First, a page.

>

> >     Are there example of existing commons? Absolutely: workers and

> >     consumers' cooperatives (such as farmers coops or the Park Slope

> >     Food Coop) are examples of commons. Linux and Wikipedia are

> >     commons. The Maine fisheries are or were managed as commons. (See

> >     the work of Elinor Olstrom on Common Pool Resources). Not all

> >     these commons are managed in a democratic way and they should not

> >     be idealized, but in the examples I made resources are

> >     collectively managed.

>

> >     The problem is that commons don't go far enough, i.e. they touch

> >     upon only few segments of the production and distribution chain,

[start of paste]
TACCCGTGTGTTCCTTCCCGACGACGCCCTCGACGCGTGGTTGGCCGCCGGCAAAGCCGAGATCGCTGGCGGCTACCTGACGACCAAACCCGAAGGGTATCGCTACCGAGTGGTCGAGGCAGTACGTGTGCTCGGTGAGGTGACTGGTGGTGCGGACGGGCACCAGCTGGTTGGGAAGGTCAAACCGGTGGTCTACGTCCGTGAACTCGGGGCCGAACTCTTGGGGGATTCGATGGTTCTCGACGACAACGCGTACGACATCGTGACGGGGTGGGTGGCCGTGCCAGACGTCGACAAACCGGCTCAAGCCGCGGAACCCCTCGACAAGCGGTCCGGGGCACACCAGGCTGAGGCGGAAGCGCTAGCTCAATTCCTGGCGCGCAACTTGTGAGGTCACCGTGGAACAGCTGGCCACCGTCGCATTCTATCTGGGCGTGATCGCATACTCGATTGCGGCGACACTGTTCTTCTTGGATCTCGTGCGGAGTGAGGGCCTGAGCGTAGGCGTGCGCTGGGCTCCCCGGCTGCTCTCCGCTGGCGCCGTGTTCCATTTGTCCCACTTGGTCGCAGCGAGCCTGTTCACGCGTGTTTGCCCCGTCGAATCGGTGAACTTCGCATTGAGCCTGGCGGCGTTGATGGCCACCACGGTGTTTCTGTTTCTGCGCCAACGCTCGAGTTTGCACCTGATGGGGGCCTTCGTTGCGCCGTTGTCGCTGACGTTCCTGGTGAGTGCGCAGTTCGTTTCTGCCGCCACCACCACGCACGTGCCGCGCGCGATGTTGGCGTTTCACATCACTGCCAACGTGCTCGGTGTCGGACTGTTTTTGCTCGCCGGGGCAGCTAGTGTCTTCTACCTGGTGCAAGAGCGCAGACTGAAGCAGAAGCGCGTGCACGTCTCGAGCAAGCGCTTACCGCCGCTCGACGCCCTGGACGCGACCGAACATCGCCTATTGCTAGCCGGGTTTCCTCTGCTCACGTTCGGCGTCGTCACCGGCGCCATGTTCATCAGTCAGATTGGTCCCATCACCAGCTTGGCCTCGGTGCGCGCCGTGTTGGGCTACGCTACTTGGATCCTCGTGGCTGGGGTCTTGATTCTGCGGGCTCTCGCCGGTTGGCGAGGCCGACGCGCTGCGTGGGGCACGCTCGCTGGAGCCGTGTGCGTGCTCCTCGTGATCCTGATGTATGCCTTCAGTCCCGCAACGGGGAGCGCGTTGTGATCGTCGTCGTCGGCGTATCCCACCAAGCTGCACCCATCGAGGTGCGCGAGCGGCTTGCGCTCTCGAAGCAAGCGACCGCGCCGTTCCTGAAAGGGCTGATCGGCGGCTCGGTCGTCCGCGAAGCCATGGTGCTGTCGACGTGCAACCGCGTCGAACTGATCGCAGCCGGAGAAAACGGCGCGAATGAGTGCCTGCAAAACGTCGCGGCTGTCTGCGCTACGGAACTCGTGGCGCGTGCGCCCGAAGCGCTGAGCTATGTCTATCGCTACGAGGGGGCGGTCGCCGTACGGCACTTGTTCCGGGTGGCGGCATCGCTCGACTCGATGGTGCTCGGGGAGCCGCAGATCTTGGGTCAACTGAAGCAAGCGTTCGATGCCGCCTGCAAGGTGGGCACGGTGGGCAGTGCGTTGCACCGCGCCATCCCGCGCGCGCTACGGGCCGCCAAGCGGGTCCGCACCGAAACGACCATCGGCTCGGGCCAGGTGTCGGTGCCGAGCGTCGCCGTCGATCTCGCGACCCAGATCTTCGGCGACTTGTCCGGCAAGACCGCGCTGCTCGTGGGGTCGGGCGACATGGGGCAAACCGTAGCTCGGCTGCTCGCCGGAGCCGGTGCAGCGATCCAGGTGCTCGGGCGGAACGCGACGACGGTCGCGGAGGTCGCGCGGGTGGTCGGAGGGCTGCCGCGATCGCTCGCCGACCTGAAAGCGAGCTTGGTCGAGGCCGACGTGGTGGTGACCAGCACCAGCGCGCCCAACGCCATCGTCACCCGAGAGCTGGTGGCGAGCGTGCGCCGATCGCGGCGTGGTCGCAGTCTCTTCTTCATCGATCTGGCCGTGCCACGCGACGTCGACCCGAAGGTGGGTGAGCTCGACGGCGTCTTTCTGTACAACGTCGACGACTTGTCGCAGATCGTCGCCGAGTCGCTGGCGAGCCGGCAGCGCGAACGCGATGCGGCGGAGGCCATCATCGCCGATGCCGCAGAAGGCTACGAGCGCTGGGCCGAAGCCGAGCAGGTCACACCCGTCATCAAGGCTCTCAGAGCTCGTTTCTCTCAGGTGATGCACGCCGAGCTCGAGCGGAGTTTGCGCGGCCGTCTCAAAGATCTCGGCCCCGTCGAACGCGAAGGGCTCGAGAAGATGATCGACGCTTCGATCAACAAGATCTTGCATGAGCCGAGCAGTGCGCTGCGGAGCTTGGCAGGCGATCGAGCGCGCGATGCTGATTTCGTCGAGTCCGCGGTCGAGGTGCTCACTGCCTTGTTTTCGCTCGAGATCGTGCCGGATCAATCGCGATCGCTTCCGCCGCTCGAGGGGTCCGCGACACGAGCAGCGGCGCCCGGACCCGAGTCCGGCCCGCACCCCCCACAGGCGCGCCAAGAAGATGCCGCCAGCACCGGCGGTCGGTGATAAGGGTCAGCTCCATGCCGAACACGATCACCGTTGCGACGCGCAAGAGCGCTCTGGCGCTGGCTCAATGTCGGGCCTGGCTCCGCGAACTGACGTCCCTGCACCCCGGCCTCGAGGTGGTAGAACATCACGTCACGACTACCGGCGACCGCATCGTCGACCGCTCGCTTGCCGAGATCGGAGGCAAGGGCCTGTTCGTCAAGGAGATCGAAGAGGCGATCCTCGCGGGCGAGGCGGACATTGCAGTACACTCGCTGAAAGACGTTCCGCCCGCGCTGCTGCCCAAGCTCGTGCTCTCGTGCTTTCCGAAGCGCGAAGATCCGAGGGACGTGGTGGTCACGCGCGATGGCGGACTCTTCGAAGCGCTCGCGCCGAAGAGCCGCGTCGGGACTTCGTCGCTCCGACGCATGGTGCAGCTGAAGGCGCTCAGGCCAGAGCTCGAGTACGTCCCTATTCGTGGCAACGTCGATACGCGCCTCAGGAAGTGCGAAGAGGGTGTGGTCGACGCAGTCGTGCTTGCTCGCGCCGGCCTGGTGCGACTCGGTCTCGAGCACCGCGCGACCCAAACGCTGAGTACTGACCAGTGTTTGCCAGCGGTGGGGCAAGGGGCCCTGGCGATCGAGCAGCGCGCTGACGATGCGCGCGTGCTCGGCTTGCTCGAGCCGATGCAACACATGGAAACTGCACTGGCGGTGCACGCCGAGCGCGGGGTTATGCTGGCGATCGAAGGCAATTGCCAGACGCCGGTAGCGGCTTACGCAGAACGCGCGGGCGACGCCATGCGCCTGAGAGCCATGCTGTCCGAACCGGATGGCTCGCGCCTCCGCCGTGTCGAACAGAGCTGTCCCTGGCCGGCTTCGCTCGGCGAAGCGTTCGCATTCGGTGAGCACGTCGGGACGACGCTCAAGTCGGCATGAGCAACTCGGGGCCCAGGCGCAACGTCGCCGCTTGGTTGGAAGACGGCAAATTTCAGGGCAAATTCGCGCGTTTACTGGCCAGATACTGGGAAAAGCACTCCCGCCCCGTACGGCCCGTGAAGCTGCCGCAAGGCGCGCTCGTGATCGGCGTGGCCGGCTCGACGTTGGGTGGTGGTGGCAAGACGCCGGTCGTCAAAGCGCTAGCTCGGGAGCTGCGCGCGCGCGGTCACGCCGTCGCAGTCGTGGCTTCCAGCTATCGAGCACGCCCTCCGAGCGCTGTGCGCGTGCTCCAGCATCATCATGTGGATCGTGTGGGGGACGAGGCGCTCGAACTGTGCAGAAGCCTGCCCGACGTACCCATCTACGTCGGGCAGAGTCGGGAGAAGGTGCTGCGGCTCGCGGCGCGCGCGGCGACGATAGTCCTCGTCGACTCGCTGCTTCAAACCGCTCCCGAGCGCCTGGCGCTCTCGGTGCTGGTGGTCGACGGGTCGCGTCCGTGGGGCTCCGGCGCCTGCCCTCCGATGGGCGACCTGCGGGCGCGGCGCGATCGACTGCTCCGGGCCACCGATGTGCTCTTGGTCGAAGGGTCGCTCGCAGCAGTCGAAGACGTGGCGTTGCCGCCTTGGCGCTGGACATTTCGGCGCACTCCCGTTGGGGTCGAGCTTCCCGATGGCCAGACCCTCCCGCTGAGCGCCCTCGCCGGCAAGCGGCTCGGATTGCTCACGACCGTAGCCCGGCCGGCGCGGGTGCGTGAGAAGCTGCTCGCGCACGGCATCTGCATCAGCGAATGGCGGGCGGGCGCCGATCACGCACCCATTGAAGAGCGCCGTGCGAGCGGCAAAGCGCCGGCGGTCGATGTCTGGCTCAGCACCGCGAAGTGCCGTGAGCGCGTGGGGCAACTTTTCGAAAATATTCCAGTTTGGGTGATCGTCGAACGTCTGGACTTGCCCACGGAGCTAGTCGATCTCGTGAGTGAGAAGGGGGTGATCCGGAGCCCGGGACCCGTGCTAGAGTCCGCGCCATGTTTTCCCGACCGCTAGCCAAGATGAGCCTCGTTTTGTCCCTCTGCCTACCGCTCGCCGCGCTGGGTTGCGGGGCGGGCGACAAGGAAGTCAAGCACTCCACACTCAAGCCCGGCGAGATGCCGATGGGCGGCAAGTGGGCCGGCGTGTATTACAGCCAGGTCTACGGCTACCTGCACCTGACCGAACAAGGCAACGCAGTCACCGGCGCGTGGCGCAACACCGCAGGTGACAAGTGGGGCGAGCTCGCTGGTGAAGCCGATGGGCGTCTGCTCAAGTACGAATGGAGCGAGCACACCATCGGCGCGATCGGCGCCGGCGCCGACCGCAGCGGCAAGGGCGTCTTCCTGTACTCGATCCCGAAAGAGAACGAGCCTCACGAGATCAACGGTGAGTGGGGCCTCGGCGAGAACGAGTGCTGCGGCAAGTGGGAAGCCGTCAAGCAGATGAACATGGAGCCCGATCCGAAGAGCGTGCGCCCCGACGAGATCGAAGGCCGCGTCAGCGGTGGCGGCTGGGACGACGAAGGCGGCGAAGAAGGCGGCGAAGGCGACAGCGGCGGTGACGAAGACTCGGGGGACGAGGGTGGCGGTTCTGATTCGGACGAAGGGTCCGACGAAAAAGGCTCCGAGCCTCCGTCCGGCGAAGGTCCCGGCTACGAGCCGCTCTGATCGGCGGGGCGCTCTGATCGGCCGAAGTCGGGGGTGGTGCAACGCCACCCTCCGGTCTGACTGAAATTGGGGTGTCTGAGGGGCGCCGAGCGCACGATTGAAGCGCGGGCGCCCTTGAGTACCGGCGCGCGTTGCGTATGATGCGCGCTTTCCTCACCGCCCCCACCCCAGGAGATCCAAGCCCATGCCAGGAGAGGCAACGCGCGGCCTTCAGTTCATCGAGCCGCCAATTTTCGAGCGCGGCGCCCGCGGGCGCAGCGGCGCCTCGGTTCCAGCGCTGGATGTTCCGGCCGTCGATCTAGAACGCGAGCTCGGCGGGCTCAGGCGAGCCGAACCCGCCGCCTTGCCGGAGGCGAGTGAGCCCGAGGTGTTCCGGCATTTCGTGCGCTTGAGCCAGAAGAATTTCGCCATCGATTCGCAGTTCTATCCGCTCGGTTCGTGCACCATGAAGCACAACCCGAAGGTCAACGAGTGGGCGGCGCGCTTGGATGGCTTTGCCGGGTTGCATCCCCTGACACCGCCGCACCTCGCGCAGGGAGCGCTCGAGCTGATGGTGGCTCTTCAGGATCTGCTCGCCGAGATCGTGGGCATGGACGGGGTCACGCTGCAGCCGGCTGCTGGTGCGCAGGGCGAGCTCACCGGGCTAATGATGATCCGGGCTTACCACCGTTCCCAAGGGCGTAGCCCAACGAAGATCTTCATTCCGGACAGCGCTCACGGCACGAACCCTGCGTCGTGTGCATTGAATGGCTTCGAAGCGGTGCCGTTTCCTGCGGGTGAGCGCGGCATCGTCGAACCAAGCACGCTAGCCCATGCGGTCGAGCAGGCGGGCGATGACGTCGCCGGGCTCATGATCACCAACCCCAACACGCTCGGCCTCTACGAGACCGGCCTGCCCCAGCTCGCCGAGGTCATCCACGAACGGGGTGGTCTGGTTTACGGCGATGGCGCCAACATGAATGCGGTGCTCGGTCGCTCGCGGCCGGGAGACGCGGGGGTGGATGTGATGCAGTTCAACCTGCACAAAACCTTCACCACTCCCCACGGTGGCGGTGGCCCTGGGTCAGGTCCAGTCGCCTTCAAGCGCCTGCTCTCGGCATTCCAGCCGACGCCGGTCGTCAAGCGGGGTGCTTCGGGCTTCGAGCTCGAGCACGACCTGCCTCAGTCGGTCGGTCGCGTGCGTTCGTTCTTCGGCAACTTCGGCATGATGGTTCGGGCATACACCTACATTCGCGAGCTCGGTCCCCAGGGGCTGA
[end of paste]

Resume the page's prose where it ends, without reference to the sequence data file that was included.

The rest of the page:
> >     and are thus integrated by capitalism as "exceptions" that can be

> >     even useful for capitalist innovation.

>

> >     A few questions for the movement:

>

> >     -- If the movement learns to reproduce itself as a commons, what

> >     are the strategic resources we need to take over in order to make

> >     this process durable and sustainable? Can for example the Food

> >     Committee strike a long-term agreement with CSAs?

>

> >     -- How can we rely on a communication infrastructure that is

> >     actually managed in common? Can we strike a durable alliance with

> >     the Open Source Community? (I can't believe we are still having

> >     this conversation on a corporate listserv!).

>

> >     -- If we declare that ground water should be always treated as a

> >     commons, how do we strike a durable alliance with the